The Foreign Contribution (Regulation) Act, 1976 (hereinafter referred as ‘FCRA’) was passed by the Indian Parliament and received the assent of the President of India on 31st March, 1976. The preamble to the Act reads as follows :
An Act to regulate the acceptance and utilization of foreign contribution or foreign hospitality by certain persons and associations, with a view to ensuring that parliamentary institutions, political associations and academic and other voluntary organisations as well as individuals working in the important areas of national life may function in a manner consistent with the values of a sovereign democratic republic, and for matters connected therewith or incidental thereto.
The main purpose behind the enactment of FCRA was to curb the use of foreign funds and hospitality for nefarious and anti-national activities or purposes. The idea was to regulate the acceptance and use of foreign contribution so that the recipient institutions and individuals function in a manner consistent with the values of a sovereign democratic republic. The Ministry of Home Affairs, Government of India was assigned the responsibility of implementing FCRA. The protection of sovereignty, democracy and republican nature of the Indian Government forms the basis of FCRA.
The need for having such regulatory law was felt in the late sixties when foreign agencies including CIA were suspected of having links with various trade unions, student bodies, youth organisations, political organisations etc. The then Home Minister in 1969 raised this issue in both the Houses of Parliament and the need to regulate foreign funding was discussed. It was agreed that the government would not allow foreigners or foreign money to dictate or influence the functioning of the Government, Political Parties and Other Institutions of India.
Some noteworthy statistics
In 1968 the foreign funding into India was only Rs. 24 crores and it has risen considerably over the years and in 2004-2005 the total contribution received was Rs. 6,256.68 crores. The total number of organizations registered as on 31st March, 2005 was 30,321 and subsequently during 2004-2005 another 369 organizations were granted prior permission. The following data provide some insight about the foreign funding into India and the functioning of the FCRA :
i) 30,321 associations stood registered under the Foreign Contribution (Regulation) Act, 1976 as on 31st March 2005. During the year 369 associations were granted prior permission.
ii) 8,673 associations were reverted to prior permission category to receive foreign contribution during November, 2005; this was on account of their failure to furnish mandatory annual FC-3 returns.
iii) 18,540 associations filed returns for 2004-2005.
iv) The receipt of foreign contribution during 2004-2005 amounted to Rs. 6, 256.68 crores.
v) Among the districts in different States, Chennai (Rs 560.40 crores) reported the highest receipt of foreign contribution, followed by Banglore (Rs. 376.97 crores) and Mumbai (Rs. 321.82).
vi) Among the States and Union Territories, Tamil Nadu reported the largest receipt (Rs. 1,190.64 crores), followed by Delhi (Rs. 1,075.23 crores) and Andhra Pradesh (Rs.913.17crores).
vii) The United States of America (Rs. 1,926.95 crores) heads the list of donor countries, followed by the Germany (Rs.930.92 crores), and UK (Rs.764.13 crores).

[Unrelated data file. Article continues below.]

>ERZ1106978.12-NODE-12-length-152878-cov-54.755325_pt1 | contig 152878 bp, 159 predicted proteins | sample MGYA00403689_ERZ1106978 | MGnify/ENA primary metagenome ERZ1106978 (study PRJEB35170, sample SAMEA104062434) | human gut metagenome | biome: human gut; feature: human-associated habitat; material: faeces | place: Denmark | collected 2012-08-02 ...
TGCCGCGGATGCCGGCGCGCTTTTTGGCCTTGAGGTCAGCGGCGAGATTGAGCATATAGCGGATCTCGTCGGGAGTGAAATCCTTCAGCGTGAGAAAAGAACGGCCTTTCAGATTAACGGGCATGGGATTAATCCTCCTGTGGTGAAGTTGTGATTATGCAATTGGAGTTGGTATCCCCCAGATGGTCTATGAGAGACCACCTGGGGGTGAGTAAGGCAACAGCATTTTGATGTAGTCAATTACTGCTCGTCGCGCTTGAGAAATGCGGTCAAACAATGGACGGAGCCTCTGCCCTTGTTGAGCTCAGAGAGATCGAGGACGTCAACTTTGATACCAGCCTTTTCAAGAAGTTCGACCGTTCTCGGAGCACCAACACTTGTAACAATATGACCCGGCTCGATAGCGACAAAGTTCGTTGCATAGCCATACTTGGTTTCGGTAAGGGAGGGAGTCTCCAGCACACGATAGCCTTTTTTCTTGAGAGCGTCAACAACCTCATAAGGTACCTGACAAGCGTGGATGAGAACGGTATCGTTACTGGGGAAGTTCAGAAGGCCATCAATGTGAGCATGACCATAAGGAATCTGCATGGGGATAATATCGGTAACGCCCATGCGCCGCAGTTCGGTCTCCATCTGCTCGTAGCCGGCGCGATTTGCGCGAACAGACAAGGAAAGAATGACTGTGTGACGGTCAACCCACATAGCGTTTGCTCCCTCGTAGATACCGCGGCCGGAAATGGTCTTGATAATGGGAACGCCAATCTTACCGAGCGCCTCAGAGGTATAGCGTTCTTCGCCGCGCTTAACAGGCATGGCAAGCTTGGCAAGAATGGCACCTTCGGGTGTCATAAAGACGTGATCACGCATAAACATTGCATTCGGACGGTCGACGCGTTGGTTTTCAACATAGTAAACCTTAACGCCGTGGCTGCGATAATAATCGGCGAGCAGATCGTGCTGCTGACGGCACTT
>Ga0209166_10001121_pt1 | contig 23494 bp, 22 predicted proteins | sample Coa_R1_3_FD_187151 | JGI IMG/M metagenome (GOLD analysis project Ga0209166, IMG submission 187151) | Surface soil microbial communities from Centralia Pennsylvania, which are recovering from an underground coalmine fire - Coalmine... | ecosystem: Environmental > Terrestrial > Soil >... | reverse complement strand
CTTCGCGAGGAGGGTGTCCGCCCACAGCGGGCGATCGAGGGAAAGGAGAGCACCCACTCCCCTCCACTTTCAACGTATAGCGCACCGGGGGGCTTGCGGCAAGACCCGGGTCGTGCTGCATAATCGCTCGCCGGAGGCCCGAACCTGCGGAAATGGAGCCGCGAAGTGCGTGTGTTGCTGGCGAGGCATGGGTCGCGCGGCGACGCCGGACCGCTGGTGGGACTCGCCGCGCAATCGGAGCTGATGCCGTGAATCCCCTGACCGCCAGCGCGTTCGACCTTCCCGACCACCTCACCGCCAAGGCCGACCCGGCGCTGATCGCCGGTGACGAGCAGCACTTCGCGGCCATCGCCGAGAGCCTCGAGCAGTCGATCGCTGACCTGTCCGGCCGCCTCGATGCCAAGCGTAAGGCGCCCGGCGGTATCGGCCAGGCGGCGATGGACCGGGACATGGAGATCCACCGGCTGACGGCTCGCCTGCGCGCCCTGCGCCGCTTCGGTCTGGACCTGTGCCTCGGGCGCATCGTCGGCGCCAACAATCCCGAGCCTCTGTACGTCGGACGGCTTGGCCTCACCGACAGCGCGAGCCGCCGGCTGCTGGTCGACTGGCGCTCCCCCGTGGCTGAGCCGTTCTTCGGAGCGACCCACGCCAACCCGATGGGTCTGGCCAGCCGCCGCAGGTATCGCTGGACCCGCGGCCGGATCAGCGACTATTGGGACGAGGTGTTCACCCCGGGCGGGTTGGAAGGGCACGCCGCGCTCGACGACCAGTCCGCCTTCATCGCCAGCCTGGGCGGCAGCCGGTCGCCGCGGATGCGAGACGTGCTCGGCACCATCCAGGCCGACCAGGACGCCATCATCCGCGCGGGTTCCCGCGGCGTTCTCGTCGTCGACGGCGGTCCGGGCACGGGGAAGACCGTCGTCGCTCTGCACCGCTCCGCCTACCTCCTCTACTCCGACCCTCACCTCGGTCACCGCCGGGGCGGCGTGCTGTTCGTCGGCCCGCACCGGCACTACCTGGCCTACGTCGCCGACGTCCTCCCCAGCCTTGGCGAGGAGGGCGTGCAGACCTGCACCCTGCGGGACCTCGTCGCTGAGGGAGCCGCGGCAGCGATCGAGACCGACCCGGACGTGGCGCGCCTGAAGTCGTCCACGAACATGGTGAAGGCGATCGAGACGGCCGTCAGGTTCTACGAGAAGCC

viii) The leading donor agency was Foundation Vicent E Ferrer, Spain (Rs.183.31 crores), followed by World Vision International, USA (Rs.123.25crores), and Gospel for Asia, USA (Rs.110.12 crores).
ix) The largest recipient of foreign contribution was World Vision of India, Tamil Nadu (Rs. 133.57 crores), followed by Rural Development Trust, Andhra Pradesh (Rs.118.75 crores) and Sri Sathya Sai Central Trust, Andhra Pradesh (Rs. 77.57 crores).
x) Among the purposes, the largest amount was received for Establishment expenses (Rs.948.20 crores) followed by relief/rehabilitation of victims of natural calamities (Rs. 655.65 crores), and Rural Development (Rs. 582.48 crores).
Applicability of the Act
The provisions of the FCRA extends to the whole of India including the State of Jammu and Kashmir for which normally separate laws are made according to article 370 of the Constitution of India.
The Act applies to all citizens of India residing in India and also citizens of India who may be outside India. It would also apply to associates, branches or subsidiaries outside India of body corporate or companies incorporated or registered in India. The Act commenced with effect from 5th August 1976 as per the notifications issued by the Central Government vide GSR 755 (E), dated 5th August 1976.
To sum up the discussions :
(i) FCRA was enacted in 1976. The main purpose was to curb the use of foreign funds and hospitality for nefarious and anti-national purposes.
(ii) FCRA is an internal security legislation and is not regulated by RBI. It is regulated by the Ministry of Home Affairs, Government of India.
(iii) In 1985, FCRA was amended and certain important changes were made:
(a) Funds received by subsequent recipient were brought under the purview of the act.
(b) Definition of political parties was enlarged.
(c) Section 6(1) was amended to ensure that foreign funds were received only after registration, and only through designated bank accounts.
(d) Section 15A was inserted to empower Central Government to inspect and audit books of accounts of organisations.
(e) Section 25A was inserted to ensure that acceptance of foreign funds was prohibited for 3 years after second conviction.
(iv) The inflow of foreign contribution through FCRA has increased from Rs. 24 crores in 1968 to Rs. 4535.23 crores in 2001.
(v) The provisions of FCRA extends to the whole of India including the State of Jammu and Kashmir.
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